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The covers of His Dark Materials - USA

Updated: Oct 1, 2023

Previously I looked at the covers that the first volume in Philip Pullman's His Dark Materials trilogy has gone through in its native land, the UK.

Today I'm going to look at how the same book has looked throughout its career in the US.

I won't be able to be quite as thorough in my chronology and historical context around each volume since this isn't my market, but I've shaken the US editions into what I hope is a more or less accurate order!

The new book

The Golden Compass was published in the US by Alfred A. Knopf in 1996, a year after the UK debut.

The reason for the title difference is part miscommunication and part publisher choice: Pullman had submitted his novel with the title The Golden Compasses attached as a working title for the series. Like the final series title, it's a phrase lifted from Paradise Lost where the word refers to measuring compasses rather than a directional compass ("He took the golden compasses, prepared / In God's eternal store, to circumscribe / This universe, and all created things...").

The people handling the book at Knopf mistook this both for the book title, and for a reference to the alethiometer which of course somewhat resembles a navigational compass. They opted to use the title (edited from 'compasses' to 'compass') even when they finally found out that the UK were proceeding with an entirely different title.

(Personally - and slightly inevitably - I prefer the title under which I met the book Northern Lights. I think it's the better book title, more mysterious and layered than the more conventionally whimsical The Golden Compass. But I think both are good titles, and I do enjoy how uniform the US title makes the series' names, As we shall come to presently, my favourite set of editions editions across any market are from the US. Those centre typography and they just wouldn't look as cool if the titles weren't such a matched set.)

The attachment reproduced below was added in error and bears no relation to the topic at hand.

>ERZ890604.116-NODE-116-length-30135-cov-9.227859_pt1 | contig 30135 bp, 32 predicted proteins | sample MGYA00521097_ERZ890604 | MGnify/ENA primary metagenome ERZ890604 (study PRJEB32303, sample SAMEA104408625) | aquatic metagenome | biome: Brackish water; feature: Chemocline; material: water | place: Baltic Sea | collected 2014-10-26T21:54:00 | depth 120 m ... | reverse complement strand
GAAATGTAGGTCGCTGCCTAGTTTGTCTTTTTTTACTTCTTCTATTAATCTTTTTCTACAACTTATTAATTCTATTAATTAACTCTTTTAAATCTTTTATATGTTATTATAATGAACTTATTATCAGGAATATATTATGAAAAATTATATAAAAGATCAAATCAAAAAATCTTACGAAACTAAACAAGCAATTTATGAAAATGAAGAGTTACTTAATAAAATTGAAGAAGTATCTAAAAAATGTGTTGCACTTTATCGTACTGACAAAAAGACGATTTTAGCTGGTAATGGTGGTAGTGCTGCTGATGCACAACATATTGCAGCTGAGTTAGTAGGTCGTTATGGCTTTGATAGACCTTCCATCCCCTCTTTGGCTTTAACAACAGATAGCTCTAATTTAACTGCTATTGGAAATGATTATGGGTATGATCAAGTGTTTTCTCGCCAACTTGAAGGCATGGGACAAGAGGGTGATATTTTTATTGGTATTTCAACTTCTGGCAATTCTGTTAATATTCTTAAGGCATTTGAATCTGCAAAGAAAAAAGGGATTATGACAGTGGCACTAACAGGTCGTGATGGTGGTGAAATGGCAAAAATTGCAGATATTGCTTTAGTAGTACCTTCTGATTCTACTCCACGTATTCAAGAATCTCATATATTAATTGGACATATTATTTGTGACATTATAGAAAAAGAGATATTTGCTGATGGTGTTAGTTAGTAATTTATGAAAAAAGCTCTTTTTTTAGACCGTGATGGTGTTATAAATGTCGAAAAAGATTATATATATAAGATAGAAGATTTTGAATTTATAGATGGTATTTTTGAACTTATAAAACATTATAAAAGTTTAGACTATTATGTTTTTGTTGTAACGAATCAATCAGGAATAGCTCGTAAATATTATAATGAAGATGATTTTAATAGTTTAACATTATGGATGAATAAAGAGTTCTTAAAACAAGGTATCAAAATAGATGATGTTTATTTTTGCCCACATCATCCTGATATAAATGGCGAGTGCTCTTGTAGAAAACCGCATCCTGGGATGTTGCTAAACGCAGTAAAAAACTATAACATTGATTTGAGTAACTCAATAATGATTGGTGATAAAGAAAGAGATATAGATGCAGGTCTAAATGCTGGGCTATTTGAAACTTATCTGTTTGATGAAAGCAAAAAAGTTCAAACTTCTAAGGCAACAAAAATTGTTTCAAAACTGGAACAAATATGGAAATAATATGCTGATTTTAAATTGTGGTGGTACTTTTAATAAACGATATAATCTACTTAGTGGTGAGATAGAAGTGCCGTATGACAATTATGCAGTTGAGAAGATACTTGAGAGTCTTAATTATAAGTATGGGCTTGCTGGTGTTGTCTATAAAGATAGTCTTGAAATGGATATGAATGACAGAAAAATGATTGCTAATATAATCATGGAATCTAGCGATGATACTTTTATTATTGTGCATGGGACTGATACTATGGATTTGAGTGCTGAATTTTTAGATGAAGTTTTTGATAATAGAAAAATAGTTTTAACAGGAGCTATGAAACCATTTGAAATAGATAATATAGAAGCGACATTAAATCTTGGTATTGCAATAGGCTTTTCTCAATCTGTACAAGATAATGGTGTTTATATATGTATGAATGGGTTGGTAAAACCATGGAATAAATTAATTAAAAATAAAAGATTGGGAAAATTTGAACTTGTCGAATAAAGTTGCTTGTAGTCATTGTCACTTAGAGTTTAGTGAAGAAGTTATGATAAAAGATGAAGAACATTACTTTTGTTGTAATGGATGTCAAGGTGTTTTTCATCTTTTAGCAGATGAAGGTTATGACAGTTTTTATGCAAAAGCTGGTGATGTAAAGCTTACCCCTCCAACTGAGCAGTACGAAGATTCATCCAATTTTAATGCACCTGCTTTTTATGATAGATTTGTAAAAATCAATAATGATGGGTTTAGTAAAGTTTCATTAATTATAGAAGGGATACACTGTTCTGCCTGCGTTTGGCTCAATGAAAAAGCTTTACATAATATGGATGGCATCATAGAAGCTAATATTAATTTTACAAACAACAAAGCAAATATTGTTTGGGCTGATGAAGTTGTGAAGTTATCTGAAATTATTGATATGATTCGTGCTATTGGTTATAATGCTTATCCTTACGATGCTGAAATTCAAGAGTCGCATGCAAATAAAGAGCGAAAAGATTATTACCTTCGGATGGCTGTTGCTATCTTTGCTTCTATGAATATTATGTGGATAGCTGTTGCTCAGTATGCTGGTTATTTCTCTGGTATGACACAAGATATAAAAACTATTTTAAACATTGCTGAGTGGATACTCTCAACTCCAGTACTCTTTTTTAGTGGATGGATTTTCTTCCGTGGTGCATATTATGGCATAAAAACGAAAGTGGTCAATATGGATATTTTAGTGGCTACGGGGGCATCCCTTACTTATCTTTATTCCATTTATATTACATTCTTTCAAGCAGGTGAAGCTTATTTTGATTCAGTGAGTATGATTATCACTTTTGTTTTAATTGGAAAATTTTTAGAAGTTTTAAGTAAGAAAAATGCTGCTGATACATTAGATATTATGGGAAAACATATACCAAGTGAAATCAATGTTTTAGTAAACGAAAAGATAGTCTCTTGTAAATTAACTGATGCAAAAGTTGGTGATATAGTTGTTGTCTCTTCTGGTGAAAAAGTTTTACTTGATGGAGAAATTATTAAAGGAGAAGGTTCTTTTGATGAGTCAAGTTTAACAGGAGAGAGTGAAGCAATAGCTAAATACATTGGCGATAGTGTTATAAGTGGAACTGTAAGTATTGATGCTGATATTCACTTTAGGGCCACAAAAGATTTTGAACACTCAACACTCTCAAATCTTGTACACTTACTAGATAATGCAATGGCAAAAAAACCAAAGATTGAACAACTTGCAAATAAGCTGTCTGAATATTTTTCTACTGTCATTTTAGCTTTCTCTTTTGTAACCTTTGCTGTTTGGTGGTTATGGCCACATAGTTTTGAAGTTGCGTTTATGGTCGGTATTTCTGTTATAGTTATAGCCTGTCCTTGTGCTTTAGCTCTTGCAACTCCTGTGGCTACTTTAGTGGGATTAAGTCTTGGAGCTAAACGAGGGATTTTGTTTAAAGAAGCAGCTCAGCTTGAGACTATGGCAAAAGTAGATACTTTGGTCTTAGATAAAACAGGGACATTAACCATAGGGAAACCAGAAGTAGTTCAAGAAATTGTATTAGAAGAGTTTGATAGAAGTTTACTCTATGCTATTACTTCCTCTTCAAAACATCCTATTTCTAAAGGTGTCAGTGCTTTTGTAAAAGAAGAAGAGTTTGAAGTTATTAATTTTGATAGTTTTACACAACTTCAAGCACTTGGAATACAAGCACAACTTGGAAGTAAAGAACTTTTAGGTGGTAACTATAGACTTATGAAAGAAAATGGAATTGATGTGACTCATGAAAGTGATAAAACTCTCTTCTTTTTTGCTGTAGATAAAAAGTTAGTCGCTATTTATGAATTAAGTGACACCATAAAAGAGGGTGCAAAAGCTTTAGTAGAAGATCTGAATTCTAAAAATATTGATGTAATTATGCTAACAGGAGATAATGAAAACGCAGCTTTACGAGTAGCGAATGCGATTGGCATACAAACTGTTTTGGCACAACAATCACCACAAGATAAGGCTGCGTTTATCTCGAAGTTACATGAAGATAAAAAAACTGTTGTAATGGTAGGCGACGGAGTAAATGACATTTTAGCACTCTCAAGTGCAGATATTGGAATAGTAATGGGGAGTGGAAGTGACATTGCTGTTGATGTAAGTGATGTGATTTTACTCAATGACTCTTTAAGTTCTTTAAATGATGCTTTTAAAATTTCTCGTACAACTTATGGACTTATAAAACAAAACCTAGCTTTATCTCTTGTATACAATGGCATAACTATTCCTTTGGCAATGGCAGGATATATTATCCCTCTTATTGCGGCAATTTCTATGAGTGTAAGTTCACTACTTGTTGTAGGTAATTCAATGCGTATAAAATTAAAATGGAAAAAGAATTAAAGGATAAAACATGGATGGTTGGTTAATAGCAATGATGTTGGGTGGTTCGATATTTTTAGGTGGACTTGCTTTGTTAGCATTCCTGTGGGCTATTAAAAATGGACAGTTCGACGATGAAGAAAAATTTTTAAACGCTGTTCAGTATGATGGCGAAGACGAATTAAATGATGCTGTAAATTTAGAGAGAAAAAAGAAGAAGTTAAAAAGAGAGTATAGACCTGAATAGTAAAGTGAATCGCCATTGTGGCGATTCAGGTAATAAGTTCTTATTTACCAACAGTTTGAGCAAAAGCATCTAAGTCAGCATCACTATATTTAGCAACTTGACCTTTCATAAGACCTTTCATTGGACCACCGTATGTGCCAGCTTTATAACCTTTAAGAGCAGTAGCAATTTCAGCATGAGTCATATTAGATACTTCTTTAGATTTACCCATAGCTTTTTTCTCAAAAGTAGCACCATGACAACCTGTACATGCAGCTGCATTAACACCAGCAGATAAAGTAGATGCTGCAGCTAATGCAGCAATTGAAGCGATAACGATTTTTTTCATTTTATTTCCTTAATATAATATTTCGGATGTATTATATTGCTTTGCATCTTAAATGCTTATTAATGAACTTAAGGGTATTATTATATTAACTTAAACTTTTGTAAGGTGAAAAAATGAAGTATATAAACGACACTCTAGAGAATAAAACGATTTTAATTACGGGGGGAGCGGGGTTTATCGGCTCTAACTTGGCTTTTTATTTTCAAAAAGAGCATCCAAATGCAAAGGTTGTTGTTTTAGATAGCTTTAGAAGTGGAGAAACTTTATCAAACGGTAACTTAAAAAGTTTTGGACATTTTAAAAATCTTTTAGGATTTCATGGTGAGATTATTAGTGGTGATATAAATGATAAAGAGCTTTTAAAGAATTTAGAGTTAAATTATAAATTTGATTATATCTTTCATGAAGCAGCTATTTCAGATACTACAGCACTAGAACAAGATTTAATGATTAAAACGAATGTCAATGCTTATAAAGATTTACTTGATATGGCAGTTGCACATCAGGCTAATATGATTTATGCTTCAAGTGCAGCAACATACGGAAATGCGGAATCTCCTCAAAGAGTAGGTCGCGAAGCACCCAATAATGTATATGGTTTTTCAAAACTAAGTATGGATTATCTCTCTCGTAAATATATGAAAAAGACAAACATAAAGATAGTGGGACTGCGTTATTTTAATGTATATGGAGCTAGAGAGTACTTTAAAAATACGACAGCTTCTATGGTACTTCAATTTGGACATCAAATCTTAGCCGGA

And here is the first cover in which they issued The Golden Compass:

The painting is by Eric Rohmann, and this is a real classic, a cover iconic of 90s kids/YA publishing in a way that probably even the original UK hardbacks can't claim. This was probably the most popular illustration to reuse in non-English markets, so it's familiar to readers across many countries.

And even where it wasn't directly used, it set a precedent that many other markets' covers pulled from, with the image of Lyra riding Iorek easily the most popular subject choice and several emulating Rohmann's composition of the scene.

I love this depiction of Iorek. He's cute, but he also expresses some of the off-putting, alienating spirit of the actual character - which depictions both in covers and adaptations don't always manage.

When The Subtle Knife came out in the US in 1997, it got a closely matched cover, with Rohmann again providing illustration whose composition clearly evoked the first, and a continuation of the text choices.